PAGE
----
This is book 7/50 for the classics club. And book 10 for #20booksofsummer.

Rating: 3 out of 5.

Have you read this? Did you enjoy it?

CC Spin #27: my result

Last week, I made a list of 20 classics still remaining on my Classics Club list in random order. At Sunday, the spin result was announced. And the lucky number is 6!

This means I’ll have to read Robert Louis Stevenson’s Treasure Island by August 22nd.

I must admit I made a list of 20 books I was looking forward to read. So of course I’m happy with the result. I would have picked up Treasure island soon anyway. We’ve just finished watching Black Sails and now I’m curious to see what happens next. It also seems a perfect summer book and a lighter read than my previous ones.

Are you happy with your result? Have you read Treasure island?

Far from the madding crowd by Thomas Hardy

Sheep farmer Gabriel Oak falls in love with the outspoken and beautiful Bathsheba Everdene, but she refuses him. However, Gabriel stays loyal to her and becomes her shepherd when Bathsheba inherits a farm from her uncle. Bathsheba wants to govern the farm herself and attracts the attention of two new suitors in doing that. One of them is her neighbour farmer Mr. Bolwood, a quiet single man ten years her senior. The other is a soldier and womanizer who goes by the name of Frank Troy.

I was looking forward to discover Hardy’s writing, expecting a romance that would swoon me away. The story is set in the fictional county of Wessex in the 19th century and centers around Bathsheba Everdene and her three suitors. When Bathsheba becomes head of a farm run by men, she wants to do things in her own way.

This is a difficult review to write. Hardy is a master writer. I loved his poetic writing. But I’m sorry to say that I didn’t enjoy the plot at all. I’m no romance person in general, but I had too many issues with the unhealthy relationships that were a focus in this story.

I didn’t like Bathsheba at all. She’s impulsive, restless and can’t make up her mind. Her character evolves during the story, but still I find her selfish in her behaviour towards the men. She only seems to care about her own feelings. Her joke on Valentine’s Day towards Mr. Boldwood made my eyeballs roll out.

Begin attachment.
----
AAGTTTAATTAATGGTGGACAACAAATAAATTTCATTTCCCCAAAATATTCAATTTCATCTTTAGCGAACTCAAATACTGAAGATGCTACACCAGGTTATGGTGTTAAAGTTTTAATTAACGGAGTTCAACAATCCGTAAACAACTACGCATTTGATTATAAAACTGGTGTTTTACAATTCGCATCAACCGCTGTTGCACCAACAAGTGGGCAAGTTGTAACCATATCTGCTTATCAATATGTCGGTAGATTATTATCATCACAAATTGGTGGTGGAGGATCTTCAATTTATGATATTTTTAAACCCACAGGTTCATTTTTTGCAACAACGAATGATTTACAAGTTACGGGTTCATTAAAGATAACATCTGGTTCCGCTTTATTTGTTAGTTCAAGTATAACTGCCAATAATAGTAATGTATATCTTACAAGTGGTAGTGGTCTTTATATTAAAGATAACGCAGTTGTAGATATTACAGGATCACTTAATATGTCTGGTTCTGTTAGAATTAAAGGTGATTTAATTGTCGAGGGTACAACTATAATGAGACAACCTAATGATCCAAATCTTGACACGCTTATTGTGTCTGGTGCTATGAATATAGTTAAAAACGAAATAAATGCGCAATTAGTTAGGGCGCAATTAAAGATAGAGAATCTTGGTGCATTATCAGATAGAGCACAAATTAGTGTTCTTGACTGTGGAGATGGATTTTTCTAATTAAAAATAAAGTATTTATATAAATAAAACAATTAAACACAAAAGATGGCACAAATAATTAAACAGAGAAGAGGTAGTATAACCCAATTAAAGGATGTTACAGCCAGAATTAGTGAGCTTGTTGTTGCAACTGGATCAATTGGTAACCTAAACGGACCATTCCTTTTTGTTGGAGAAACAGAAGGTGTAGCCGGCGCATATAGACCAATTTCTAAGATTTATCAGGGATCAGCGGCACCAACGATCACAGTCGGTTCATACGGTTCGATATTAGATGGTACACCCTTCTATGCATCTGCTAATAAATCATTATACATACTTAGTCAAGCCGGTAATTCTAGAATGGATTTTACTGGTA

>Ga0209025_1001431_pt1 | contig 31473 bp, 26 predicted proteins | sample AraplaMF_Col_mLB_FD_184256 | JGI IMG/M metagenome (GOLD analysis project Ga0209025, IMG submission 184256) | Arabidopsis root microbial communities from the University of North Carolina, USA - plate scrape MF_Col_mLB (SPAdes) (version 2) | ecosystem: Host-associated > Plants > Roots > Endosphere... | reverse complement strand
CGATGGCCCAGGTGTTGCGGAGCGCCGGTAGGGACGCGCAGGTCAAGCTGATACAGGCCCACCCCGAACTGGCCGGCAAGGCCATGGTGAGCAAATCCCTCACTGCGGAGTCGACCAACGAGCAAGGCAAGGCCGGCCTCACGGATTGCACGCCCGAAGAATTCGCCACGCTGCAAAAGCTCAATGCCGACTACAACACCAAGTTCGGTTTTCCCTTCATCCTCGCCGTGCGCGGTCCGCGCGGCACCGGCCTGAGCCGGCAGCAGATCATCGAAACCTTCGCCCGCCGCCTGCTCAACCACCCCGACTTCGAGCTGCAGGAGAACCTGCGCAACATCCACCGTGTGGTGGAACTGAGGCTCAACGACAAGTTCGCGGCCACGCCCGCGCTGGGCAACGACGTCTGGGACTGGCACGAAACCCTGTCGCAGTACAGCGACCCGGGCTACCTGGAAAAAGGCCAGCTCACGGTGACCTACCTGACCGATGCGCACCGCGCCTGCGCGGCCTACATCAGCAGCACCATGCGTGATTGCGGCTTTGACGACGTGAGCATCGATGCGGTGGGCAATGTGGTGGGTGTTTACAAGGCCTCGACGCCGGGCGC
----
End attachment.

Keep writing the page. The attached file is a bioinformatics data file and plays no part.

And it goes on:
And then we come to the men. Mr. Boldwood comes forward as a pusher, or a stalker even. He expects Bathsheba’s love in return for I don’t understand what. And Troy is just the casual bad boy who has a nice talk but don’t takes it serious with any woman. The only character I really felt bad for in this novel was Fanny Robin, poor thing.

But luckily we have Gabriel Oak. Sweet and loyal Gabriel. Patient and trustworthy Gabriel. He always knows what to say or when to stay quiet. Gabriel is perfect. He never stinks. I’m just not into perfect characters. So yes, he is the least annoying, but I found him irritating nonetheless 😅.

I really appreciated Hardy’s writing and the humour in the discussions by the villagers in the local pub. They were fun. But I’ve again experienced that good writing isn’t enough for me. I need to enjoy the plot and this starts with having characters I can relate to.

I still have ‘Tess Of d’Urbervilles’ on my classcis club list, so I’ll definitely give Hardy another change. I really expected to like this one, as everyone seems to do. So don’t let my review put you off from reading this.

This is book 6/50 for the classics club. And book 3 for #20booksofsummer.

Rating: 2 out of 5.

Have you read and enjoyed anything by Thomas Hardy?

CC Spin #27: my list

Woohoo, time for another Classics Club spin! The rules are simple: list 20 books from your CC list you still need to read in a random order. At the end of this week, a number is chosen and you have to read the book that corresponds to that number on your list.

The result of the 27th edition is announced on Sunday 18th July and you’ve got time to read and review your spin book until Sunday 22nd August (and that is during my summer holidays, so this should work!).

Last time, I read Lady Chatterley’s lover which was ok but not so much fun. In the meantime, I’ve only read Hardy’s Far from the madding crowd from my classics club list and I didn’t enjoy it at all. So I could use a good spin book!

  1. To kill a mockingbird by Harper Lee
  2. Dracula by Bram Stoker
  3. Lolita by Vladimir Nabokov
  4. The fifth queen by Ford Madox Ford
  5. North and south by Elizabeth Gaskell
  6. Treasure island by Robert Louis Stevenson
  7. The bell jar by Sylvia Plath
  8. The woman in white by Wilkie Collins
  9. Love in time of cholera by Gabriel Garcia Marquez
  10. Vanity Fair by William Makepeace Thackeray
  11. Jamaica Inn by Daphne Du Maurier
  12. Frankenstein by Mary Shelley
  13. East of Eden by John Steinbeck
  14. Tender is the night by F. Scott Fitzgerald
  15. Orlando by Virginia Woolf
  16. The remains of the day by Kazuo Ishiguro
  17. Madame Bovary by Gustave Flaubert
  18. And then there were none by Agatha Christie
  19. Anna Karenina by Leo Tolstoj
  20. I, Claudius by Robert Graves

I’m not hoping on a particular result, as I still have more than enough books to go on my list. Except for Du Maurier and Fitzgerald these are also all new authors to me. Let’s see what we get on Sunday!

Do you participate? What’s your favourite classic from this list?